Andrew Hopewell Hepburn

Personal Data

Andrew Hopewell Hepburn was born on March 6, 1880, in Catasauqua, Pennsylvania, the son of Robert Hopewell Hepburn and his wife, Elizabeth Hunt.

He married first on January 22, 1907, in Boston, to Beatrice O. Sturgis (b. 5/7Aug1886 in New Brunswick; d. 16Jun1921 in MA), daughter of Russell Sturgis and his wife, Anne Outram Bangs (daughter of Edward Bangs).

He married second in 1941 (Reno NV) to Rosamond Sturgis (Dixey) Brooks (b. 10Jun1887 in Boston; d. 1Jun1948), daughter of Richard C. Dixey and his wife, Ellen S. Tappan. She was the former wife of Gorham Brooks (b. 1871-1872 in Medford), whom she married on June 7, 1913, in Lenox, and divorced ca. 1940.

Andrew Hepburn died on February 28, 1967, in Concord.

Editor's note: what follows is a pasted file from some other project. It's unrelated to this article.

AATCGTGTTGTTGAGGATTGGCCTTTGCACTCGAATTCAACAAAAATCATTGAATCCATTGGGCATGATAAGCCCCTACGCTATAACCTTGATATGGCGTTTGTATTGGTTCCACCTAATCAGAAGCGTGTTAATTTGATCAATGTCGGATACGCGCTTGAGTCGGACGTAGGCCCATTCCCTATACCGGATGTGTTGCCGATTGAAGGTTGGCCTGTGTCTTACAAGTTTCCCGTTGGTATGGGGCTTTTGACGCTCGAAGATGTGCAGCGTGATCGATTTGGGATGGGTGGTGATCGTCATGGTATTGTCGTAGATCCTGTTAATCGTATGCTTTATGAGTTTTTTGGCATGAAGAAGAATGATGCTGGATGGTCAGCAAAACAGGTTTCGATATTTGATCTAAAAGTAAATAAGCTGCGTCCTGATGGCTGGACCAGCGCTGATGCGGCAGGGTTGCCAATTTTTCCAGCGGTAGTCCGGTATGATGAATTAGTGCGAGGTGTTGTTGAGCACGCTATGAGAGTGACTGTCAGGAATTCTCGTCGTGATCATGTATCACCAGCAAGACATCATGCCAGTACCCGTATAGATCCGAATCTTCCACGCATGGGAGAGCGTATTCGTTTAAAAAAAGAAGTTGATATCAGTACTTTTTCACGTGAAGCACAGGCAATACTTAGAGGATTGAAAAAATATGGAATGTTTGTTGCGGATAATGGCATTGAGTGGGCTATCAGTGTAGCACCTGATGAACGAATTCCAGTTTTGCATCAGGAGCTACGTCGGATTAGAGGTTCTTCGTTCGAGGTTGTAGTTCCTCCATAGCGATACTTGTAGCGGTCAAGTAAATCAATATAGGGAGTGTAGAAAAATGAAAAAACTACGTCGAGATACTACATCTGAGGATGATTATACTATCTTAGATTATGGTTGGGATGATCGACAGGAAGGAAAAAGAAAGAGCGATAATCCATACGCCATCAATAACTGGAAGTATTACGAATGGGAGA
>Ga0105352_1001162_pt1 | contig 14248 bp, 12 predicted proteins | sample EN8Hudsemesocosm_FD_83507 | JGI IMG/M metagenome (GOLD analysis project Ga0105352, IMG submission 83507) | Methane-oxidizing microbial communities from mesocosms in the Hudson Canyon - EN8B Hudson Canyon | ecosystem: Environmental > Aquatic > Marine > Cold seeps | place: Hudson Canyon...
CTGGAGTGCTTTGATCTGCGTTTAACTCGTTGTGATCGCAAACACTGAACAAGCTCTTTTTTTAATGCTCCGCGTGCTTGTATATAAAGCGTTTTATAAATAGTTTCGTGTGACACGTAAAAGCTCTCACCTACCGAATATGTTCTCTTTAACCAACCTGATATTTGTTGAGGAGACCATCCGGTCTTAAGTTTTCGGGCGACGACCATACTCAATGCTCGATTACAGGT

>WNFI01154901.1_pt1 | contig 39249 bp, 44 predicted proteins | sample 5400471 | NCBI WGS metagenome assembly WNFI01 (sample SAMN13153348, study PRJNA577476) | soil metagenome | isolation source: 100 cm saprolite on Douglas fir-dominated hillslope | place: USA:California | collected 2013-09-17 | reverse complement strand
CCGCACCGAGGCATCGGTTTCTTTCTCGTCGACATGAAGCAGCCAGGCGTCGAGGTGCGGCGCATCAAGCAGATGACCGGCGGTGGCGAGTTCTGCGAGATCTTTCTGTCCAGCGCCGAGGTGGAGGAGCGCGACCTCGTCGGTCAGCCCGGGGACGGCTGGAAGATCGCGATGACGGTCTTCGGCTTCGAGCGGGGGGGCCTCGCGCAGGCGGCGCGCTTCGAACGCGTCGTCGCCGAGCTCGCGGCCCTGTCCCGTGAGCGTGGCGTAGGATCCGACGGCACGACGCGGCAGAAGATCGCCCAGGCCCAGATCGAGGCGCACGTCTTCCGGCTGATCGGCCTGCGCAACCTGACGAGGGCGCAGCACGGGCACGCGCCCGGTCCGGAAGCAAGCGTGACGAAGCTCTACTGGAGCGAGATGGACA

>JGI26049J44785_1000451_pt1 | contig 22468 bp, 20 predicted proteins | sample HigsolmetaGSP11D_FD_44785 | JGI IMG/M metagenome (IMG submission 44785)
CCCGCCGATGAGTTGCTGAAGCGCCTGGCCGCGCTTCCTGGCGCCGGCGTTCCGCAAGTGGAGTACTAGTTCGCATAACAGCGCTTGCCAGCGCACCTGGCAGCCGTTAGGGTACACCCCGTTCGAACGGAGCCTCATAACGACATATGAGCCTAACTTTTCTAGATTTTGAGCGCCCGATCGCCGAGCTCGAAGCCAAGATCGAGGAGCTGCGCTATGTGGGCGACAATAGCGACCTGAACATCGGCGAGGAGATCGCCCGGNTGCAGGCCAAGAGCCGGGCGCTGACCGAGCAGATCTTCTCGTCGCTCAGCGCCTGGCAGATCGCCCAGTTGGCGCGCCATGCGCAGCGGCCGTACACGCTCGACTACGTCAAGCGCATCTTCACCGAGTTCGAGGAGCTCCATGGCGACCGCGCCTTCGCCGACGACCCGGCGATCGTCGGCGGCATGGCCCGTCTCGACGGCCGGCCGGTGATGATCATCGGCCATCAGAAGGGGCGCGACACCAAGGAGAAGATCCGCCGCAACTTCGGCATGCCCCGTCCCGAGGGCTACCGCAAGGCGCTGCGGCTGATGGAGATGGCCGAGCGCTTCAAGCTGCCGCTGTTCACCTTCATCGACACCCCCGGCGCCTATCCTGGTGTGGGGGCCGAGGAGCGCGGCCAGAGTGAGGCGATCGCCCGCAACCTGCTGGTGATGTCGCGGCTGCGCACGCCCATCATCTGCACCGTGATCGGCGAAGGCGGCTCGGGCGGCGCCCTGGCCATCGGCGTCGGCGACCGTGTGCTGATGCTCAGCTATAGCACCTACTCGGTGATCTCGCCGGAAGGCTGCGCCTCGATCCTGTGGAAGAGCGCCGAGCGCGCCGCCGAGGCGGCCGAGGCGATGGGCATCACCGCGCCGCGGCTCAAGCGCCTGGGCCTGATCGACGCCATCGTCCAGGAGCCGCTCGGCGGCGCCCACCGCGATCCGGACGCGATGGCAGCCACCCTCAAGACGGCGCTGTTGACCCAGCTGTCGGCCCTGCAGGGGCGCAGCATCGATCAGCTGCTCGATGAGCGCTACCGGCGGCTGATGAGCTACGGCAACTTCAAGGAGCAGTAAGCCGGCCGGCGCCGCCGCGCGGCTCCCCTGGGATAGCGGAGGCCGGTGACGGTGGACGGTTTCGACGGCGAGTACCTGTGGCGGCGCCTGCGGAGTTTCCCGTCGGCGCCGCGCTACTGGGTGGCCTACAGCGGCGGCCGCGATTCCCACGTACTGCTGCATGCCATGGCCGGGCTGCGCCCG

Andrew Hepburn graduated from MIT in 1904. After serving as a draftsman for several years and he opened his own office in about 1910. In about 1921, he joined with Thomas Mott Shaw in the firm of Shaw and Hepburn. In 1922, William Graves Perry had joined the firm, which became Perry, Shaw, and Hepburn.

Perry, Shaw, and Hepburn were retained by John D. Rockefeller, Jr., to oversee restoration of Colonial Williamsburg (the work being led by William Graves Perry). Their work also included Wellesley High School, Buifinch Hall in Andover, the Jordan Marsh store in Boston, and St. Stephen’s Church in the South End.

Andrew Hepburn was a designer for the Industrial Village at Bridgeport, Connecticut, onsulting atchitect to the Subsistence Homelands Division of the US Department of Interior, and director of Small House Architects Associates of Boston. His drawing of the US Constitution was selected by the post office as the design of the 3-cent commemorative stamp issued in 1947.
Back Bay Work

1915 304 Beacon (Remodeling)
1930 9 Gloucester (Remodeling) [Perry, Chaw, and Hepburn]